Red Rocks (Galileo) is a three-year old who will be facing older horses for the first time. He was further back than usual in his last and hung late in the mile and three-quarter St. Leger; but his prior three at a mile and a half were all close seconds, including one to Arc winner Rail Link. He'd have to improve like that one did in order to compete here, but his trainer is confident. He has an unusual pedigree, being inbred 2x3 to Sadlers Wells and his full brother Fairy King, in addition to Mr. Prospector 4x3.

Scorpion (Monteju) was one of the best three-year olds in Europe last year - he set a track record for a mile and a half at Longchamps - but has raced just once this year, on Oct 8th after a year layoff; a second in a listed stakes.
“We barely got him back in time for a run at the Curragh and he ran a lovely race in very bad ground which he would have hated,” [Aidan O'Brien] admitted.

“Kieren [Fallon] looked after him and he just got a bit tired in the last 50 yards, but we were delighted with that run. He’s a horse who would love fastish ground and obviously he’s going to improve again, but we are very happy with him and delighted he’ll be running.” []
He's been mentioned for Hong Kong, so he does have other objectives down the road.

Likes: Shuback wrote: Cacique was a low-end Group 2 type in France who is unlikely to stay 12 furlongs. That's kinda cold, doncha think? Looks to me that he can stay; and I guess he's just improved for Frankel. He wouldn't be the first.

Against: Hurricane Run. Third race in five weeks....just doesn't smell right. English Channel on price, but I can't leave him out if he draws well.

Exotics: TH Approval and yeah, I guess Red Rocks and Scorpion

The Turf (Getting to It Soon)

- I'm just about ready to move on to the Turf, but I'm still thinking about the Mile and the Distaff. Steve D, who likes the outspoken Democrat Bobby Frankel's Badge of Silver in the former, says: I understand that the Beyers have been declining, but he ran his last two races in 1:32 4/5 & 1:32 3/5! What's a horse got to do to earn a decent fig? And Nick, who likes Aragorn, adds: 1:32 is 1:32, pool table grass course or not.

So what is up with the figs of 103 and 100 in his last two races? Although I don't really even want to know, since it provides a handy excuse for me to throw out a horse I don't wanna bet, I'll go straight to the source and ask Andy Beyer during his chat tomorrow night.

And the Distaff seems be to drawing a variety of ideas with the common thread that there should be a lot of pace. Nick mentioned Lemons Forever, which scares me; ever since he picked Superfly (or was it Andromeda's Hero) to beat me in the exacta a couple of months ago, I get scared when he goes against me. I'm thinking back to Pleasant Home last year, who I picked but didn't bet, and remember that I was looking for a horse with upside, and she fit the bill. I don't see much upside in this race; if you like Round Pond or Spun Sugar or Healthy Addiction or Happy Ticket or Pool Land, I think you're basically hoping that your selection will rebound from what was for whatever reason a subpar effort, and run back to form flashed earlier in the spring or summer. I don't think there's any expectation that any of these are going to move forward in a big way; just that they can run to back form. That's the way I see it anyway, and it doesn't mean I won't have a ticket on any....well, some of these at the right price.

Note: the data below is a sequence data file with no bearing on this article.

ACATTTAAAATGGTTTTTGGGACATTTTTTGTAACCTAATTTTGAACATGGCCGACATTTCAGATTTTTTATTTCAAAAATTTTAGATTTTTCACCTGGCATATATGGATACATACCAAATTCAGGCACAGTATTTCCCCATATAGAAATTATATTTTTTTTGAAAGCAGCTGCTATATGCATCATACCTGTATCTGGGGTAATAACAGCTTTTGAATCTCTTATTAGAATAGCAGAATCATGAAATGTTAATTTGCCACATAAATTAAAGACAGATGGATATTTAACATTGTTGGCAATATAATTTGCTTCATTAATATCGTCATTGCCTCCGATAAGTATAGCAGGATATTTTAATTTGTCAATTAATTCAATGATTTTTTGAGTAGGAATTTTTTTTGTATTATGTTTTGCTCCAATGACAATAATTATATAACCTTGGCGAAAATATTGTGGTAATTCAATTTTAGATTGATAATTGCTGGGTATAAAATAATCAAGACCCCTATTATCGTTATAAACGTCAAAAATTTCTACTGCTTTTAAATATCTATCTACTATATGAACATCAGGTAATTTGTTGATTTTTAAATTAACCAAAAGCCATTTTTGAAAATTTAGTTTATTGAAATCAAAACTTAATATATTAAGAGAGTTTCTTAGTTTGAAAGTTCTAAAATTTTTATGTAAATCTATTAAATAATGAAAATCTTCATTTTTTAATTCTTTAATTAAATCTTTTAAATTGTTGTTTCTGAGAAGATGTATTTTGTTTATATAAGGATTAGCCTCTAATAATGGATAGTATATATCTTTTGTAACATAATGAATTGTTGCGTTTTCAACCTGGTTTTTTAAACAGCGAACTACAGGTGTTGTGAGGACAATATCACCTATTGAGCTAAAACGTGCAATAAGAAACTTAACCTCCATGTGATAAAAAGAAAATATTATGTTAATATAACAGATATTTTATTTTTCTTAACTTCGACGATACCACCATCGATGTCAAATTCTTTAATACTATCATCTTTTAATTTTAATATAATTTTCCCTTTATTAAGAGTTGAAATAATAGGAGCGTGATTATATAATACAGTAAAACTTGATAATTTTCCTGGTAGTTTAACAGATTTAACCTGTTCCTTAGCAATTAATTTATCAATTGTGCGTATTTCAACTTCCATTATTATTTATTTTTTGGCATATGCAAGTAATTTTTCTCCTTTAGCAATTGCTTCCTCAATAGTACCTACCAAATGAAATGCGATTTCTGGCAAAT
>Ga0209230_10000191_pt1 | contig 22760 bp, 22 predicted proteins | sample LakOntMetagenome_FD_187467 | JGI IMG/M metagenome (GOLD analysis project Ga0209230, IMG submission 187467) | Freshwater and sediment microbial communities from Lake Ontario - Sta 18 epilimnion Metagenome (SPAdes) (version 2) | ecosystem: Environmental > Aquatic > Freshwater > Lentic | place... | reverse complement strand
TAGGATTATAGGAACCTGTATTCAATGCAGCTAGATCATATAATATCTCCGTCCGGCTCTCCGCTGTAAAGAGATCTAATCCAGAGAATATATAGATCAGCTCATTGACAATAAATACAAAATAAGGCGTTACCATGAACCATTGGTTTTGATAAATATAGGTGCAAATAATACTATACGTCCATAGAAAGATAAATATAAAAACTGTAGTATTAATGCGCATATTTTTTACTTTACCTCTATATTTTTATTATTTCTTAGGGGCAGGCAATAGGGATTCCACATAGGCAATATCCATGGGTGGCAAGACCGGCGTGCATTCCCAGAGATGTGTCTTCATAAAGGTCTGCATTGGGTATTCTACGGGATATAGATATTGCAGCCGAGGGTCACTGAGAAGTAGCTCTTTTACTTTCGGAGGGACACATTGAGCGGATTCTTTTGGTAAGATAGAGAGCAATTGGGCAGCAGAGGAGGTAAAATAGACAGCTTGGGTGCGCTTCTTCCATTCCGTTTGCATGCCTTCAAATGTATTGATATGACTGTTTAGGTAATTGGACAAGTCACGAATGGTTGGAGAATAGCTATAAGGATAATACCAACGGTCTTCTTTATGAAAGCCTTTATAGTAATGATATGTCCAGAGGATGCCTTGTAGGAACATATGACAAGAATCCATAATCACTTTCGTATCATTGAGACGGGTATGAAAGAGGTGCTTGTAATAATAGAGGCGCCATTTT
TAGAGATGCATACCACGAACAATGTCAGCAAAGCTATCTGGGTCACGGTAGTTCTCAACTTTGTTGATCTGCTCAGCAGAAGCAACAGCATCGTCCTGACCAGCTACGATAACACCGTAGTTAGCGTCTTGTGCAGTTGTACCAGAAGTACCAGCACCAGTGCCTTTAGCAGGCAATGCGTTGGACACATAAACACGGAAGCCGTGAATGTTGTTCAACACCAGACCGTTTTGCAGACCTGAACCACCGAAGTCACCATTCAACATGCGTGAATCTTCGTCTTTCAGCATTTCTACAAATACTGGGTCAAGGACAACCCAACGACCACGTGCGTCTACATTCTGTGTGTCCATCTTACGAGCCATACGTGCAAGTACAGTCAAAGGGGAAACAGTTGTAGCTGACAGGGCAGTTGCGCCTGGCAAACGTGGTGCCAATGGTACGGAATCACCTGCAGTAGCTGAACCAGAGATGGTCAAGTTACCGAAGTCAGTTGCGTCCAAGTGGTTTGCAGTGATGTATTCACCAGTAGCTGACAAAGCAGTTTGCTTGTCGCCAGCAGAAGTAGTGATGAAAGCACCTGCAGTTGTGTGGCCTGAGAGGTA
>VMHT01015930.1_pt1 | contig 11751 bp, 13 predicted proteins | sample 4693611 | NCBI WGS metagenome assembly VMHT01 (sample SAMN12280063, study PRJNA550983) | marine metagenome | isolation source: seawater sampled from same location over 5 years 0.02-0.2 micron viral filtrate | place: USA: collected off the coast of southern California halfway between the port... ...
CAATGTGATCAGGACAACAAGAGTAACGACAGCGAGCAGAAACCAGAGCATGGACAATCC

Anyway, I keep coming back to Pine Island, and I have to admit that I've kinda fallen for this filly at this point. I'm naturally drawn to closers to start with, and I just love her consistency, especially so given the different track surfaces, configurations, and conditions she's encountered. She's just unfazed, puts her head down and goes to work. I looked back at Pleasant Home's pp's coming into the race (pdf, scroll down), and they're actually fairly similar looking. Not the same situation to be sure, since Pine Island will be facing older stakes f&m's for the first time. But Pleasant Home exploded to a 107 from a prior best of 95. And the pace in this year's race could fall apart similarly. With a little luck, I think Pine Island has to be right there if that's the case.

Of course, my affection for her only goes down to a certain price, I dunno, say 7-2 no, higher. I think Happy Ticket is the most likely of the above to run well; Round Pond next. I've moved Healthy Addiction into the 'against' column. She did not look like a sharp mare in her recent prep.

- Bummer that Dubai Escapade will miss the Sprint after she was found to have some inflammation in her front ankle, the Breeders' Cup press office reported on Tuesday. [Brisnet] This race has changed drastically with the defections of she and Commentator. I imagine that the connections of Bordonaro are pretty happy. I think it just helps Henny Hughes. He'll be close, and the less horses in front that he has to pass or go around when they're tiring, the easier it makes it for him.